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Neglect can be a caregiver either intentional or unintentionally not providing an elderly person with basic living necessities.  Psychological neglect is when a caregiver leaves an elderly person isolated for a prolonged period of time without social interaction or human contact. Self-neglect is an elderly person not protecting themselves from potential danger or harm.  This is common in persons who desire to remain independent and/or unable to cope with the realities of growing old, as well as situations where a person has limited cognitive ability caused by dementia or drug use.

Emotional abuse can verbal such as threats, intimidation and humiliation, yelling, degrading, harassing or blaming, or it can be non-verbal such as placing in isolation or confinement, or having elderly victim in a constant state of fear.  Emotional abuse does not necessarily show a physical manifestation in an elderly persons, and therefore more difficult to detect and document a victim’s constant state of fear or abuse.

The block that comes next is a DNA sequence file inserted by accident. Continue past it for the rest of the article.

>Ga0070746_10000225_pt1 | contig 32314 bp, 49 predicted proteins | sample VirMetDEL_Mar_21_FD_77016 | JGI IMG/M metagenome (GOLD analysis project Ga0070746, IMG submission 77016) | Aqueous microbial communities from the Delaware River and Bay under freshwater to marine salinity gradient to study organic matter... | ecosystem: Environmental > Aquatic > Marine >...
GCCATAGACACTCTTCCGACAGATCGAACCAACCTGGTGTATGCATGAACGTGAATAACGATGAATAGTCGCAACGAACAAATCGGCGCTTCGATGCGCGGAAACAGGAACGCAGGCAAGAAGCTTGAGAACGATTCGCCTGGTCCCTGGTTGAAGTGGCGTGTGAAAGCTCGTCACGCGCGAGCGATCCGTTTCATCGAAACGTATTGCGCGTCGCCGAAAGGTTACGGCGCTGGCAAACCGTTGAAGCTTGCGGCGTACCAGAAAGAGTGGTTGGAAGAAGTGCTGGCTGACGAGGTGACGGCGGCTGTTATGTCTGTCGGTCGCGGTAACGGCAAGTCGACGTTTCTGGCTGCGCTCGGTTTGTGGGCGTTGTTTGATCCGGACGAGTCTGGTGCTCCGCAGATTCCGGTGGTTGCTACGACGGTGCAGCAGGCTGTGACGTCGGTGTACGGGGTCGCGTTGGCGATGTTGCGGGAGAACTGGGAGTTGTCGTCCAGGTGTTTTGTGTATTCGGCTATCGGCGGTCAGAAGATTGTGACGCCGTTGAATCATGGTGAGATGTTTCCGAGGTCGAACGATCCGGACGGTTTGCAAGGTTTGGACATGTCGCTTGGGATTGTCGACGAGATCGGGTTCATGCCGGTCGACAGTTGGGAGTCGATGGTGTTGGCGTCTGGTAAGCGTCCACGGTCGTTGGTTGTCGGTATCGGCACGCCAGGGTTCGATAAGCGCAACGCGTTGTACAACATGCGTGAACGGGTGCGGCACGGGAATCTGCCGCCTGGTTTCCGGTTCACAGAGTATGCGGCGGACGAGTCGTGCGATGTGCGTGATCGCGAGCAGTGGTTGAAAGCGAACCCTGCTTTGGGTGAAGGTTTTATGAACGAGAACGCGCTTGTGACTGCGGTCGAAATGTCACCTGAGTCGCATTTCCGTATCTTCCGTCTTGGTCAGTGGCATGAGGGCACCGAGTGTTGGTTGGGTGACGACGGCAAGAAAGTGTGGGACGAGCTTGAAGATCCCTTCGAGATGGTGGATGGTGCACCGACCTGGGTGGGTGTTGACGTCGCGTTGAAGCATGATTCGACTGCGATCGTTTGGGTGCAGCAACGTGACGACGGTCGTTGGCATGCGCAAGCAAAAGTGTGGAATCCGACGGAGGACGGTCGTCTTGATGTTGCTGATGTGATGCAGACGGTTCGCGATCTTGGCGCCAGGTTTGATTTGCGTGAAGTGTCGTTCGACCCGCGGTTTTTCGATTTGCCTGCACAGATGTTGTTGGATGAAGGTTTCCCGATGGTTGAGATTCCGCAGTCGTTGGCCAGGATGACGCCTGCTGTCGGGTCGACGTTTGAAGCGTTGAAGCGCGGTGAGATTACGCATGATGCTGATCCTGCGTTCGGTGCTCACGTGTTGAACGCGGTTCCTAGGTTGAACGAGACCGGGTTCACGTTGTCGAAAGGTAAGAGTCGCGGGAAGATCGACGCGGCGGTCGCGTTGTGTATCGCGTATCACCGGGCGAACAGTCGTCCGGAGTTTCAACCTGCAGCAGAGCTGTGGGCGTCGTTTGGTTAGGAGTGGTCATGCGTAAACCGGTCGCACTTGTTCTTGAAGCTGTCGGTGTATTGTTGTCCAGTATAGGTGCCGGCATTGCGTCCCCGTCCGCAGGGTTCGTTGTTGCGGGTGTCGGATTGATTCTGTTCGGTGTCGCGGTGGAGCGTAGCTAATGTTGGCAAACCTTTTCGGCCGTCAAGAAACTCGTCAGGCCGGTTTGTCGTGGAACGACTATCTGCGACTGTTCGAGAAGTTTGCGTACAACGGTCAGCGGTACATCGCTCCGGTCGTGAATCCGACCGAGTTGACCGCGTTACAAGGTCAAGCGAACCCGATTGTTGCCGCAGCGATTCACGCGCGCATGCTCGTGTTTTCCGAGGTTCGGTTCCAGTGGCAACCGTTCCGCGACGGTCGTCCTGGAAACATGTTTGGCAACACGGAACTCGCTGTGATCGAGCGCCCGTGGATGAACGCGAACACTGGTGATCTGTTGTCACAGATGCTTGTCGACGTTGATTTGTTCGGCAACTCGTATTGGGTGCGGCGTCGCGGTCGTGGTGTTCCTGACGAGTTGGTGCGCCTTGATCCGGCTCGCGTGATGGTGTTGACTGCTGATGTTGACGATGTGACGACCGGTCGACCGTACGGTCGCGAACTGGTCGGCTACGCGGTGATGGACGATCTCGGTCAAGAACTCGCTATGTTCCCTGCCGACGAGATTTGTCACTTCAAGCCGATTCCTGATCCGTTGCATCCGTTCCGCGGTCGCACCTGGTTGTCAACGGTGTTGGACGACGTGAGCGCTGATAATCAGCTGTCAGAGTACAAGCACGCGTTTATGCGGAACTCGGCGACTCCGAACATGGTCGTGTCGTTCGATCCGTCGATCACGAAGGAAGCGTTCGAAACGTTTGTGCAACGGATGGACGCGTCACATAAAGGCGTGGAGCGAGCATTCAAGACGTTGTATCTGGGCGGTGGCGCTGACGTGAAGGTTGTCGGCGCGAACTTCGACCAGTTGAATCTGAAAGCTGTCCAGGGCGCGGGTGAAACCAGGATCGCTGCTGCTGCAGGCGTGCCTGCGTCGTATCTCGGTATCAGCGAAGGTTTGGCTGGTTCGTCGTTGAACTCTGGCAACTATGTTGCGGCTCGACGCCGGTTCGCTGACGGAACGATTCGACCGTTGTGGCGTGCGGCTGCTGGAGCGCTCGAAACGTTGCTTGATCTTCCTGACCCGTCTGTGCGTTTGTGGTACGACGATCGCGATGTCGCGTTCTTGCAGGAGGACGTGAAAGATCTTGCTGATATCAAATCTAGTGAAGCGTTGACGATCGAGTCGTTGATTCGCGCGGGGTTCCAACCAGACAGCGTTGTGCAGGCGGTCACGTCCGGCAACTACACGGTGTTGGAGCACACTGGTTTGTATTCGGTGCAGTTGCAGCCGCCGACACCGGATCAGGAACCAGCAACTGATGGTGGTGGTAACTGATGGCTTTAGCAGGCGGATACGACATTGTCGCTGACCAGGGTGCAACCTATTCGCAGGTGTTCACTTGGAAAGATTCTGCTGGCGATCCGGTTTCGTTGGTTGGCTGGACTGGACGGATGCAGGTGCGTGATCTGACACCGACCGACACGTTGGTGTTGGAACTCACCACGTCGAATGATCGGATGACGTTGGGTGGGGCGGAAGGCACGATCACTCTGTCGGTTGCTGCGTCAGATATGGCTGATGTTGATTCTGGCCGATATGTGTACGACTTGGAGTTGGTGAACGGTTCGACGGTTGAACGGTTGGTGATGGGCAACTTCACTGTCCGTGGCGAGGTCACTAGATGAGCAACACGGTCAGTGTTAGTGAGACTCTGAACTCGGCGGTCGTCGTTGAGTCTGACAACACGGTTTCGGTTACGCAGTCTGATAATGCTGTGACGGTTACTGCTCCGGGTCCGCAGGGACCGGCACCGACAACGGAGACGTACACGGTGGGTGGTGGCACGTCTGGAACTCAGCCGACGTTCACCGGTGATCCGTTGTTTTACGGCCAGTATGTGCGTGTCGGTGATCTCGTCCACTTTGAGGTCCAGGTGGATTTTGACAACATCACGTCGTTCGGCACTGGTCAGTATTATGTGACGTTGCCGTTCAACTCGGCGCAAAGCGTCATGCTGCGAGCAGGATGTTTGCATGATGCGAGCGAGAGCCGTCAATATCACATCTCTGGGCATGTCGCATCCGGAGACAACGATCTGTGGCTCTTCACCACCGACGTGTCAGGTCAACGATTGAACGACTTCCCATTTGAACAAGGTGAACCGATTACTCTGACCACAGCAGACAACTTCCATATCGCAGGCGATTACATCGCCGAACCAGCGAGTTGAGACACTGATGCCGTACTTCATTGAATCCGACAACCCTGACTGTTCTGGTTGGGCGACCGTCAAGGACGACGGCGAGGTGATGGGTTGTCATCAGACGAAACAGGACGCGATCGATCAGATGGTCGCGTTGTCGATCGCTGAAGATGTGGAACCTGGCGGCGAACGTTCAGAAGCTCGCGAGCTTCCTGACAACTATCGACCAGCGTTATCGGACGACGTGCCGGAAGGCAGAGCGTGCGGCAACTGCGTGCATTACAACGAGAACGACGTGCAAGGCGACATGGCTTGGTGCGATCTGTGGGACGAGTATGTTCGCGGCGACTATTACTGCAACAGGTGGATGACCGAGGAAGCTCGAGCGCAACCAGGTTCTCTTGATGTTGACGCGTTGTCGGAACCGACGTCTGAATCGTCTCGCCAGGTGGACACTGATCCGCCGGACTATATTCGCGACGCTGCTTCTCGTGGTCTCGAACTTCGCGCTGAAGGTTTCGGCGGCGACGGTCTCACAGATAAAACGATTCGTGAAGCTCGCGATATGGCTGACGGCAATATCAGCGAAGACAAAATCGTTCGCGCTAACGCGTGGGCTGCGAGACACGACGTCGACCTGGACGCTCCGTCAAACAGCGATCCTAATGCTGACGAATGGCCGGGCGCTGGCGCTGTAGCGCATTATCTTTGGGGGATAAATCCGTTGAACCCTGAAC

Neglect includes:

  • Failure to assist in personal hygiene
  • Failure to provide food, clothing and shelter
  • Failure to provide medical and health care
  • Failure to protect from health and safety hazards
  • Failure to prevent malnutrition or dehydration
  • Isolation
  • Self-neglect

Emotional abuse includes:

  • Verbal assaults, threats or intimidation
  • Subjecting an individual to fear, isolation or serious emotional distress
  • Withholding of emotional support
  • Confinement

Behavioral warning signs:

  • Withdrawn or unresponsive
  • Confused or extremely forgetful
  • Depressed
  • Helpless or angry
  • Hesitant to talk freely
  • Frightened or anxious
  • Secretive
  • Self-neglect

Isolation warning signs:


Isolation of an elder is an insidious tool used by many abusers. Accomplished with the systematic exclusion of all real outside contact, the elder victim is eventually driven to distrust friends, doctors and even close family members. Ultimately, the elder victim becomes a pawn – manipulated into trusting only the abuser.

  • Family members or care­givers have isolated the elder, restricting the elder’s contact with others, including family, visitors, doctors, clergy or friends.
  • Elder is not given the opportunity to speak freely or have contact with others without the caregiver being present.